Home Made Lazy Jack System - SailNet Community
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post #1 of 28 Old 05-17-2008 Thread Starter
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Home Made Lazy Jack System

I am putting a lazy jack system on my boat (Harken wants nearly $600 for theirs in a bag! ) I am going to make my own. So I have a Hardin Seawolf/Formosa/CT/Islandtrader 41. I was wondering if anyone has experience with these boats and setting up lazy jacks and if they know the proper dimensions for my lines or ratios of mast height to placement and length of line, etc.

Thanks
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post #2 of 28 Old 05-17-2008
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You might want to check this thread.

Lazy Jacks for the poor person.

John
Ontario 32 - Aria

Free, is the heart, that lives not, in fear.
Full, is the spirit, that thinks not, of falling.
True, is the soul, that hesitates not, to give.
Alive, is the one, that believes, in love.
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post #3 of 28 Old 05-17-2008
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I bought one of these and installed it on my boat 2 weeks ago. I like the way it works, but you do have to move the lines forward when sailing.

SailCare


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post #4 of 28 Old 05-17-2008
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I made my own lazy jack system (copied PO's really) by using thin line (can't recall the size, probably 1/4" or less) with thimble eyes on the end (instead of usual blocks). One advantage of this is that the whole thing is so light that it doesn't really need to be removed while sailing (though I usually do it anyway - but really it does not interfere and can barely be seen).
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post #5 of 28 Old 05-17-2008
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Here's a homemade idea

I copied this from someone else on another thread thinking I'd try it this summer. I can't vouch for it (yet).


_______________________

I made my own using only line and a couple of SS eyes. My lazy jacks do not retract, and this has not been a problem. The way I installed my lazy jacks was keeping it simple. I ran a line around the mast over the top of the spreaders and brought each end to within 30" above the boom at its midpoint. Tied a bowline at each end. Then I tied a line to the bowline and went under the boom thru an eye that I installed and back up to the other side to the other bowline and terminated that line. I did this two more times so that I ended up with 3 triangles, alongside the lenght of the boom. The lines are not tight but relatively slack. I have been doing this now for 5 years with no problems.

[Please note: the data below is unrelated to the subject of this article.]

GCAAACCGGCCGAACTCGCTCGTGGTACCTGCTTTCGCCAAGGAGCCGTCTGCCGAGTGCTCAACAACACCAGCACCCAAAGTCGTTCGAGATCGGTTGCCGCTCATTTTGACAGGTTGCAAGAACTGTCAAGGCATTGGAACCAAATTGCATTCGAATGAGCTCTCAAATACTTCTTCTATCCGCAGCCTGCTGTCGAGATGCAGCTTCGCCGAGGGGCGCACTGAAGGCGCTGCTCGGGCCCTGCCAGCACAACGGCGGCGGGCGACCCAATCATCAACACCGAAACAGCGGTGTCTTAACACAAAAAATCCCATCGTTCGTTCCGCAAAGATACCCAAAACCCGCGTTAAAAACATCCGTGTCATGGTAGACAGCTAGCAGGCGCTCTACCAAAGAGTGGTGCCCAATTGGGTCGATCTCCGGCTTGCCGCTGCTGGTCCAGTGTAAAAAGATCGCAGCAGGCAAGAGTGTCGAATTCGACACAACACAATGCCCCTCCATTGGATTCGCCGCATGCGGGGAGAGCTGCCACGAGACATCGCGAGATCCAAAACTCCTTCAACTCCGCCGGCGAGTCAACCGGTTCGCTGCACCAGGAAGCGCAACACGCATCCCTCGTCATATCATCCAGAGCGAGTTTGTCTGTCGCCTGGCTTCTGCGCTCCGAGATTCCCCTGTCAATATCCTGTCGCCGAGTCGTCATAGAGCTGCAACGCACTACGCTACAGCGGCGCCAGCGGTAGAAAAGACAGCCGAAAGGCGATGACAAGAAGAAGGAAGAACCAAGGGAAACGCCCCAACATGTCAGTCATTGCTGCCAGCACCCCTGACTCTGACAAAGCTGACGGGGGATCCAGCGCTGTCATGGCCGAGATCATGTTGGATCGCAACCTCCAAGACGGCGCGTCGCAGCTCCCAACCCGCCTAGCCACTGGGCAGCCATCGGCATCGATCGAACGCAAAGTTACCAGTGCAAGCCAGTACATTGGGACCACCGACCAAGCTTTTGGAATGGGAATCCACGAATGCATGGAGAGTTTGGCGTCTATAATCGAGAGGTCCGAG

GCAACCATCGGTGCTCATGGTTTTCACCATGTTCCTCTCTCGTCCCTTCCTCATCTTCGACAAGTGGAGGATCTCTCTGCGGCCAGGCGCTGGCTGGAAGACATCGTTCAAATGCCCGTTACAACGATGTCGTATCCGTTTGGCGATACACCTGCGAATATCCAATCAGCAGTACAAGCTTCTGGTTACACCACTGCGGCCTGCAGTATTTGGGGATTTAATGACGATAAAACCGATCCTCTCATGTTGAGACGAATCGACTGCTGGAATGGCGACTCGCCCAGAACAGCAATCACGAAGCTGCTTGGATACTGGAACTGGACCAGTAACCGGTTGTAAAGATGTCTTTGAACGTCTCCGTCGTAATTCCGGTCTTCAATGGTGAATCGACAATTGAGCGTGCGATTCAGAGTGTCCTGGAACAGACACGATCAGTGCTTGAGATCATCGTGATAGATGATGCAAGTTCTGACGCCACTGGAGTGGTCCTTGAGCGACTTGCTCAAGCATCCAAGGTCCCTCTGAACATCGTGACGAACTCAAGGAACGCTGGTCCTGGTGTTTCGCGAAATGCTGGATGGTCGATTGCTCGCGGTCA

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post #6 of 28 Old 05-17-2008
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This is approximately how my system is set up, though it does have two small cheek blocks on the mast.
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post #7 of 28 Old 05-18-2008
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Here is a well explained article on homemade lazy jacks. Inexpensive too!

Tips - Lazy Jacks

Dave


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post #8 of 28 Old 05-19-2008
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My PO had purchased a "Home made" Lazy Jack system with PVC loops and wads of shock cord, knots and line. I took me an hour to untangle it and lay it out to even figure out what it was.

It also took about a hour to put it up, using the spreader halyard cord, and it was just a mess.

Looking at various designs I came up with this.



I tried it out this weekend and it works great.

10 Pad Eyes $5
1/8 shock line $5
100 ft 3mm cord $25
6 clips $10
About $40


I drilled and tap my boom to install the pad eyes with #10 SS screws.

The Red lines are the 3mm cord and the blue lines are shock cord.

The Alpine loops are a very nice loop knot.

I had spreader blocks so I used those, but you could put pad eyes or cheek blocks on the mast. I also had "Aladen" cleats on the shrouds.

Two bonus features.
1. The two main lazy jack lines can be unclipped and used as sail ties.
2. The two unclipped shock lines can be attached to halyards when cleated to the shroud cleat to pull the halyards from banging on the mast.

The very aft spring line is attached and also acts as a sail tie.
Attached Thumbnails
LazyJacks.jpg  

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post #9 of 28 Old 05-19-2008
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Now if I had made the lazy jacks it would have been professionally made.
But considering that most sailors in the old days had made & repaired their own gear & sails. You are not doing any less then they did in their time.
Have Fun and enjoy life.

1600 Ton Master, 2nd Mate Unlimited Tonnage

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post #10 of 28 Old 05-19-2008
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Instead of drilling and tapping the boom, I would have used stainless steel or monel pop rivets. It isn't very likely that you'd need to remove a padeye, since they really don't need to be maintained, like a line clutch or a winch would, and pop riveting is probably better on a spar, since you don't have sharp screws sticking out into the interior to chafe/snag/rip the lines running through the spar.

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a boat to the sea you don't love, she'll shake you off just as sure as the turning of the worlds. Love keeps
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